They may have named their new album Hail To The Thief
but that doesn’t mean the members of Radiohead were pleased to
find an unmixed version of the record posted online ten weeks prior
to its June release.
Says drummer Phil Selway: “We were disappointed that that stuff went up at that point because we don’t play new material to people until we’re completely happy with it.”
As of this writing, the band has initiated an investigation to discover the culprit but has no suspects thus far. For his part, Selway is reluctant to point fingers. “We’re just trying to figure out between the five of us whether one of us has been absentminded and left the album up there on the ‘Net! We have a tendency to do that, you know.”
The Oxford quintet’s online relationship with its audience is well documented, with band members regularly posting messages on their own website (www.radiohead.com) and frequenting chat rooms on fan sites like www.ateaseweb.com. “Especially during Kid A it was such a boon having that daily contact with people and actually being able to discuss how things were going. That was great.”
Does fan reaction influence the music?
“I think it has an impact on our headspace as we’re making it,” confirms Selway. “As I say, during Kid A and Amnesiac, we were much more apparent on chatrooms. I’d say it had a very beneficial effect on our headspace and that feeds back into what we’re doing musically.”
Ah yes. Kid A and Amnesiac. Those two records, released in 2000 and 2001 respectively, divided fans and critics. Having graduated to stadium status with the success of 1997’s OK Computer, Radiohead was exhausted — physically, emotionally, creatively, spiritually. Frontman Thom Yorke was especially loathe to keep making music the way they always had. A change was in order.
“By the end of touring OK Computer, we felt as though we’d actually reached the end of a particular phase of the band,” Selway says. “There was a certain fatigue about the way that we were playing, the ideas that we were generating between the five of us in the set-up as it was. So yes, there was a sense of going into the studio and knowing that we actually wanted to kind of rewrite the way the band worked together at that point but having absolutely no idea what form that would take.”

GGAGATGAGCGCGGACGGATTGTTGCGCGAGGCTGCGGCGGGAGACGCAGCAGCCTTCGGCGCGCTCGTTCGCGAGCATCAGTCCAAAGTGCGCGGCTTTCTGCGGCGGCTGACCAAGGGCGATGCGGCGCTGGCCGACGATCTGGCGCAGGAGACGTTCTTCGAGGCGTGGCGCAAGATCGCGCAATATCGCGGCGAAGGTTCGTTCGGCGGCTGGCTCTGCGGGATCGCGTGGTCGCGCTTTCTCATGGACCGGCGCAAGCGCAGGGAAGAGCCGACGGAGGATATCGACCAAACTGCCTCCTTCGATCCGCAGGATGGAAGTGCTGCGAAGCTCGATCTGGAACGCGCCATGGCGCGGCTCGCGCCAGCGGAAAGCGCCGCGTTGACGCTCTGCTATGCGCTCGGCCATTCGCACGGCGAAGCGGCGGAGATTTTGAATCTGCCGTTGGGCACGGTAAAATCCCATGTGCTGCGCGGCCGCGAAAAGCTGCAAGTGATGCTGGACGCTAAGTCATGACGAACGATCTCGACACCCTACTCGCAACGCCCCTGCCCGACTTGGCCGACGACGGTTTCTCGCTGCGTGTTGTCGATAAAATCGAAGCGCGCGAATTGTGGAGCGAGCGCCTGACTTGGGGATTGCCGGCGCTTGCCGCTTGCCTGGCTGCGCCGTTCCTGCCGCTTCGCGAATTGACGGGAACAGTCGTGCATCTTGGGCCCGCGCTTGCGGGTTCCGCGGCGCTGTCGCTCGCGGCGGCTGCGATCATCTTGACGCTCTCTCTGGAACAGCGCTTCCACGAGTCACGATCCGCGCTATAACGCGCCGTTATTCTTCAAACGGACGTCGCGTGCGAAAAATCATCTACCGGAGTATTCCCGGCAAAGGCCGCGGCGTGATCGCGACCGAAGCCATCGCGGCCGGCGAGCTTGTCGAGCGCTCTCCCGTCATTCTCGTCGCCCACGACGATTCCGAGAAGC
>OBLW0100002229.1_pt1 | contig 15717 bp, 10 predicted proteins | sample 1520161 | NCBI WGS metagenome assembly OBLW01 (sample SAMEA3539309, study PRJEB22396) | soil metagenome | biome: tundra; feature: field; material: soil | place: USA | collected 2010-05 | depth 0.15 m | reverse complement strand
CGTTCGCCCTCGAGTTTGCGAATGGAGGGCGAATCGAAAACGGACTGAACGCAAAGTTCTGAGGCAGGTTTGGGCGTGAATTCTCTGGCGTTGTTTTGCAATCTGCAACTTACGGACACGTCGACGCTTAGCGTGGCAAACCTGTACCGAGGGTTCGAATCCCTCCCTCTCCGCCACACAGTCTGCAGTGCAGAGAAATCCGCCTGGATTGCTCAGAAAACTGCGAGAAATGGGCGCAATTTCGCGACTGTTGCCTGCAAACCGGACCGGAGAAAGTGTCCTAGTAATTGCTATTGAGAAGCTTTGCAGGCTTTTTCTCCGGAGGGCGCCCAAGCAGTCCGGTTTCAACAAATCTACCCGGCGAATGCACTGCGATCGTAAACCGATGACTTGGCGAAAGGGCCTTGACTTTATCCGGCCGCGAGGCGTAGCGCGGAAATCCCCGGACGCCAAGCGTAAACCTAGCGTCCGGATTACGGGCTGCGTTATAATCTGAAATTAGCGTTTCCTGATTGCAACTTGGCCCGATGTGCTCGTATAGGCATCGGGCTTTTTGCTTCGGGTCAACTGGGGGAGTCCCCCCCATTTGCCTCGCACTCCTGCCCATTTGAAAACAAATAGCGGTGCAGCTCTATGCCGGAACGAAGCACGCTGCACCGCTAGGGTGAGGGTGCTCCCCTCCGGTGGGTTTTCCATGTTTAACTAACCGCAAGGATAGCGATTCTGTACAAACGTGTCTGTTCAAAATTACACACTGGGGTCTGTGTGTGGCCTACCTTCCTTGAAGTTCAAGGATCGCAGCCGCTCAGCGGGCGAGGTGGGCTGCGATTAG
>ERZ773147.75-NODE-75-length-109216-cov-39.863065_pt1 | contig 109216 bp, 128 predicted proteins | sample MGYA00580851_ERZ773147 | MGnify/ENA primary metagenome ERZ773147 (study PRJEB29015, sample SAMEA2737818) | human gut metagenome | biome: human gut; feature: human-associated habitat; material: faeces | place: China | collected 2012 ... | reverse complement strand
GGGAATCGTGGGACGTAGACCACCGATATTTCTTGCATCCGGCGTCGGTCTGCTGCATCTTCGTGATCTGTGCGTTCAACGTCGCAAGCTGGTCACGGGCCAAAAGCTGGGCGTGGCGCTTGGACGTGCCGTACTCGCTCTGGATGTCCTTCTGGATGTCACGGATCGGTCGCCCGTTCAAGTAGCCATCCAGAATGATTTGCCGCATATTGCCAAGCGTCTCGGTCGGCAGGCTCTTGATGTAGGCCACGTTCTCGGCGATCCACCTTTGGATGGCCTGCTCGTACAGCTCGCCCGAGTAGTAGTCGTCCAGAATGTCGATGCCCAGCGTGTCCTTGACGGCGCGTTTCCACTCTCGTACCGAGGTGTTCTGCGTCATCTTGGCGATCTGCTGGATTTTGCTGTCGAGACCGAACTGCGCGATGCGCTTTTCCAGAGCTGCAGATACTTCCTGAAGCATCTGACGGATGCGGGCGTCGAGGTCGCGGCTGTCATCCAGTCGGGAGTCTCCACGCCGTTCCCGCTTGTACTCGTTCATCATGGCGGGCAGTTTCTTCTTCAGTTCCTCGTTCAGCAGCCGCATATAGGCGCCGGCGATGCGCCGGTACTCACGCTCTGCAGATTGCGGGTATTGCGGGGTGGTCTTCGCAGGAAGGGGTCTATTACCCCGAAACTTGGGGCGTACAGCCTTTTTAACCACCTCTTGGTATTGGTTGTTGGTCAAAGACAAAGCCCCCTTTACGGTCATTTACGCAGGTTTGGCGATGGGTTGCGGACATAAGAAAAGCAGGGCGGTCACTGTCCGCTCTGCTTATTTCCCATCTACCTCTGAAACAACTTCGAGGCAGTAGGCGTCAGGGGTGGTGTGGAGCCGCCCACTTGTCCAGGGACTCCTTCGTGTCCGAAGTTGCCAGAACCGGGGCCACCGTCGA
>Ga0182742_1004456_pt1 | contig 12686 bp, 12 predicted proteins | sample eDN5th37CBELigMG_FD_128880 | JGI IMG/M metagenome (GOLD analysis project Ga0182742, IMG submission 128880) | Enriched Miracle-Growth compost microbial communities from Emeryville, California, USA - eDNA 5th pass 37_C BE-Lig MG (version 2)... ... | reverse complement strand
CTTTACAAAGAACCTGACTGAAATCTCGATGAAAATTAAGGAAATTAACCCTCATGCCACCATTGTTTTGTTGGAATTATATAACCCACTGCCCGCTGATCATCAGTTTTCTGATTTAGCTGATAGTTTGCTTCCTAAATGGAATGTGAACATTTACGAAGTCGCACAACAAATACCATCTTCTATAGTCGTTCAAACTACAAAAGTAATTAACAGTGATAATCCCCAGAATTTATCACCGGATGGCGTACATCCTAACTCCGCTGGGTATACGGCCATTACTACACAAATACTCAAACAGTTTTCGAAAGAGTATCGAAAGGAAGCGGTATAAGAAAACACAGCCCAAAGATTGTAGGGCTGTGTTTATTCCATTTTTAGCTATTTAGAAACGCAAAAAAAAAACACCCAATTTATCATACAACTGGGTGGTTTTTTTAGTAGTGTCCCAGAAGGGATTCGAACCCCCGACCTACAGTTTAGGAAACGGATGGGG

Direction came from Yorke, who was heavily into electronic artists like Momus and Autechre and experimental acts like Godspeed You! Black Emperor and Sigur Ros. It was a trying time as the band members were forced to reevaluate everything that they thought Radiohead was.
“Personally, I found it a very difficult period,” the drummer admits. “I found it hard to generate ideas at the time because, for me, so much of what I do comes as a response to playing with the others. It was a difficult time and I think this experience of making Hail To The Thief was kind of the other end of the spectrum for us.”
So the self-imposed rethink benefited the new record?
“Oh definitely,” Selway confirms. “That is there in the sound of the performances; I think they’re quite self-assured, really, very relaxed. You can’t fake that kind of thing. I think we cleared the decks of a lot of things once we were through recording Kid A and Amnesiac, both emotionally and in terms of wanting to work in particular ways as well. And we learnt so much off those albums so we understand each other’s needs in the studio in a much better way now.”
Writing for what would become Thief commenced shortly after the Amnesiac tour, with the band road testing the new material last summer in Spain and Portugal. Again, fan reaction was critical in shaping the new songs. “Playing it in front of an audience shows us aspects of an arrangement that don’t work at that point. The first single is ‘There There’ and I think it was telling that that was one of the best received songs. It’s like having a bizarre focus group.”
At longtime producer Nigel Godrich’s behest, the band kickstarted recording sessions with two weeks at Los Angeles’s Ocean Way studio. “It’s like recording in a theme park, and it was great for it. We really enjoyed the process, and when we were playing together at the end of it, it sounded quite unlike anything that had gone before, really. Then bringing it back home for five weeks, back into an English autumn and early winter, I think it took on the chillier aspects that you might associate with Radiohead.”
As to the album title, Selway insists that Hail To The Thief is not a political comment. (The phrase was adopted by protesters in the wake of the controversial election of American president George W. Bush in 2000.)
“It reflects for us the times that that record was made in, in terms of the writing period and the recording; quite dark forces at work and a sense of foreboding. And for us the title keyed into that, really. It’s not a specific title. It’s not a single issue title, let’s put it that way.”